Georgia Plan To Report Names of HIV-Positive People Generates Little Negative Feedback, Official Says
A Georgia proposal to implement a names-based HIV reporting system has generated a low volume of objections during the first part of a public comment period on the program, Dr. Luke Shouse, the state HIV/AIDS surveillance coordinator, said, the Augusta Chronicle reports (Basinger, Augusta Chronicle, 9/28). Georgia -- the only state that does not have a system of collecting HIV case data with personal identifiers -- in August announced plans to establish a names-based HIV reporting system (Kaiser Daily HIV/AIDS Report, 8/14). The state has collected the names and addresses of all residents diagnosed with AIDS since the 1980s in order to track the progression of the disease and to verify whether an individual is eligible for state AIDS assistance (Augusta Chronicle, 9/28). The state Division of Public Health said that the current system of tracking HIV cases without personal identifiers, such as a patient's name or a unique identifying code, is not useful because the federal government requires more detailed information when determining state HIV/AIDS funding levels. Under the new system, doctors would be required to report the names of people who test positive for HIV. Test results would remain confidential and only the health department would have access to the names. Thirty-five states use names to track HIV; 13 rely on codes, and New Hampshire allows cases to be reported with or without a name (Kaiser Daily HIV/AIDS Report, 8/14).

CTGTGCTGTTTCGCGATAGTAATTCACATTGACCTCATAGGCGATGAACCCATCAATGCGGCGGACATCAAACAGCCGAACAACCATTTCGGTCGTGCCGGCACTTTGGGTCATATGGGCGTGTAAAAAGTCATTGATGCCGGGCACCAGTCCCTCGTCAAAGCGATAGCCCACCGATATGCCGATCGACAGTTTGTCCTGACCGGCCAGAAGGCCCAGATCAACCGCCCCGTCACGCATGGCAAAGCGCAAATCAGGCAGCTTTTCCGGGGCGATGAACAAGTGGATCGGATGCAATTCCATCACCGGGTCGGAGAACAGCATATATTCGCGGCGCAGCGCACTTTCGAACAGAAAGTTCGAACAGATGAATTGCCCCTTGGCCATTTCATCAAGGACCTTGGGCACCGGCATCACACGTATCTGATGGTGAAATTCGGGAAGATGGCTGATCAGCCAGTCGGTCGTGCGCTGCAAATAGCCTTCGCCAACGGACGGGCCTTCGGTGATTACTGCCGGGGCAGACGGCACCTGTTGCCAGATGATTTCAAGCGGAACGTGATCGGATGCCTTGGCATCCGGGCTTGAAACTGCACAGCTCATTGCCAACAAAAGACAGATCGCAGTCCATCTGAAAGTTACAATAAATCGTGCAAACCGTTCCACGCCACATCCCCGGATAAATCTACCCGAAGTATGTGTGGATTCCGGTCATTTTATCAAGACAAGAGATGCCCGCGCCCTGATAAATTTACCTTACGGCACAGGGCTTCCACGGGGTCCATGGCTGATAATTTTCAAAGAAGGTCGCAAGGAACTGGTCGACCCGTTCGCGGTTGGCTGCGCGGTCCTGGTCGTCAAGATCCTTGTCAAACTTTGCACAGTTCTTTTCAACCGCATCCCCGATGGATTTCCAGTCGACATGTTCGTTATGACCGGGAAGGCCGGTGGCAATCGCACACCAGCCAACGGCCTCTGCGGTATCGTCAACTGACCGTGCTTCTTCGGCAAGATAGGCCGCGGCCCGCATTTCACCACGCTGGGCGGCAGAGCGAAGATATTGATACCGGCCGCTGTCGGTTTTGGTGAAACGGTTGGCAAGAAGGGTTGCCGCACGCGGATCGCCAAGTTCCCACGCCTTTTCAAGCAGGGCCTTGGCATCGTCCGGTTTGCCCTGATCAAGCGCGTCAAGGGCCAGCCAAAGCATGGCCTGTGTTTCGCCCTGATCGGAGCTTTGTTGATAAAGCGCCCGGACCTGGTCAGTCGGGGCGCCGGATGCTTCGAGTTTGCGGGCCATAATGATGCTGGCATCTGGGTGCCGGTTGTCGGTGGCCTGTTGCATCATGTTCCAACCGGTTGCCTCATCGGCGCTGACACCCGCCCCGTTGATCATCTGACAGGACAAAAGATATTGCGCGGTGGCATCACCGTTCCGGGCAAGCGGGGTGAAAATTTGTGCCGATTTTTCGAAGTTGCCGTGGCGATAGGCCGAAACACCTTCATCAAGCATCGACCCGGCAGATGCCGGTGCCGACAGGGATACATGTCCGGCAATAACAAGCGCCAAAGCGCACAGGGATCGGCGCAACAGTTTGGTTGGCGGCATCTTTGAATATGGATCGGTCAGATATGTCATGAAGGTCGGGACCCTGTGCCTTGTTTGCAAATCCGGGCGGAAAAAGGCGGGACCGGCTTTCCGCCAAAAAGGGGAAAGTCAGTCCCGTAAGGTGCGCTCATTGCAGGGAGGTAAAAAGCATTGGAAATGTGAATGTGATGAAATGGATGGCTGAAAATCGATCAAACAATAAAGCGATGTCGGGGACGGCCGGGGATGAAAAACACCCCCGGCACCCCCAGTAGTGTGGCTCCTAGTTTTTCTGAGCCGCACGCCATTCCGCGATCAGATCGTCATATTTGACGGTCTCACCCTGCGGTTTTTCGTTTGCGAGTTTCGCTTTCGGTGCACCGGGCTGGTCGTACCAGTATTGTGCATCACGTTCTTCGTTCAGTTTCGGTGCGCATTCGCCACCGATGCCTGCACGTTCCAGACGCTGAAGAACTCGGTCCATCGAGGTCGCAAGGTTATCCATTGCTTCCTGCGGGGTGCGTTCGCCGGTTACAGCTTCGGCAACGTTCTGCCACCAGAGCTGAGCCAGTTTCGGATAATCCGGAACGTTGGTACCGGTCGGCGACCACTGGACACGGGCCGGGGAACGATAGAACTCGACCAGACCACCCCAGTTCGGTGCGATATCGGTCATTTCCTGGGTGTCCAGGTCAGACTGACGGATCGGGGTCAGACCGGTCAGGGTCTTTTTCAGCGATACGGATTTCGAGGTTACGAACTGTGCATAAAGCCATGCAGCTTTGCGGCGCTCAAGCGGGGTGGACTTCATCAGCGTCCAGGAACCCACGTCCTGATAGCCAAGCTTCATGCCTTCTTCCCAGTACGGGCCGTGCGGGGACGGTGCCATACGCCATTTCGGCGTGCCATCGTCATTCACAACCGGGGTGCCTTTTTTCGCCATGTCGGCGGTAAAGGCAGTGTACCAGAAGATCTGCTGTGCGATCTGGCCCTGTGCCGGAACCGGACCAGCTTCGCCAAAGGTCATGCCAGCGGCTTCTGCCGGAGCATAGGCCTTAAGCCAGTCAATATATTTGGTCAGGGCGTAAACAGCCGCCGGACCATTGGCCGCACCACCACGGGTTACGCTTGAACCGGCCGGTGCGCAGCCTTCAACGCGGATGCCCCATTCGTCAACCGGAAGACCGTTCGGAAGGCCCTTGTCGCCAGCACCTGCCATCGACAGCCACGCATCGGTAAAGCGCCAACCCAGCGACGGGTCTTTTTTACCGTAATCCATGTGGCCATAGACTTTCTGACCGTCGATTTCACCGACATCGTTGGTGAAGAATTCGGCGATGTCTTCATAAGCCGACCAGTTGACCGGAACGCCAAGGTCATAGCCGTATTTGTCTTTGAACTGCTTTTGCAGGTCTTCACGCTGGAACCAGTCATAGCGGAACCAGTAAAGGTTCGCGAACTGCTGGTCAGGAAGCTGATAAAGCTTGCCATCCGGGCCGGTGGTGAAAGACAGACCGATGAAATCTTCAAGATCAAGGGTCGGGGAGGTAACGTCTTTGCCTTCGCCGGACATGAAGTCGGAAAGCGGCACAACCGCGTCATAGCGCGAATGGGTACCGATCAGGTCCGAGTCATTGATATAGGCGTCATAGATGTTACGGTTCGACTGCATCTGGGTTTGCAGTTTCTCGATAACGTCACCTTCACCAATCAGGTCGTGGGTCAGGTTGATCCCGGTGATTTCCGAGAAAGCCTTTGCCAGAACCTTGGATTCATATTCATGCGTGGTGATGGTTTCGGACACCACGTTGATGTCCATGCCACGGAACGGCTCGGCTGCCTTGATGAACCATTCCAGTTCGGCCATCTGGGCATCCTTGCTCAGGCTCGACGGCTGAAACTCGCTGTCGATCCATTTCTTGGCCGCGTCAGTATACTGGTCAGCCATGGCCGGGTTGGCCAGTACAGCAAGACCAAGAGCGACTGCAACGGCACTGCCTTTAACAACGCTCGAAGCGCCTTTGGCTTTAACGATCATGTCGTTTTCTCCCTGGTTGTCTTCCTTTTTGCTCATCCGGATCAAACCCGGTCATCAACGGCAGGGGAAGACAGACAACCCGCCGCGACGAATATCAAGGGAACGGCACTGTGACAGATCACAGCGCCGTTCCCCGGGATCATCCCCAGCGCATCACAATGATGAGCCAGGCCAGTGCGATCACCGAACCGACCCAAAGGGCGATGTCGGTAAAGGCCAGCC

About 25 e-mails -- most of which object to the names-based system -- have been sent to the state Division of Public Health since the public comment period began on Sept. 17, the Chronicle reports. "I would have expected more comment," Shouse said, adding, "I am a little surprised at how much response we've gotten." Although most of the people who sent e-mails said that they support HIV reporting in some form, most people said they felt name-based reporting was not the best option. Jeff Graham, director of the AIDS Survival Project in Atlanta, said that although the state has an "excellent track record" in maintaining the confidentiality of the names collected through state AIDS reporting, the state should further consider the use of a code-based system for HIV reporting. Marcine Davis, who works at the Brunswick, Ga.-based Coastal Area Support Team, said that the names-based reporting could make people more reluctant to undergo HIV testing. "Whenever you're signing up for health care or public housing, all that requires you to give your name and basic information," Shouse said. Health officials are expected to make a decision about the proposal this fall after the conclusion of the public comment period on Oct. 16. If the Department of Human Resources approves the program's preliminary budget, the registry could go into effect as early as Jan. 1, 2004, according to the Chronicle (Augusta Chronicle, 9/28).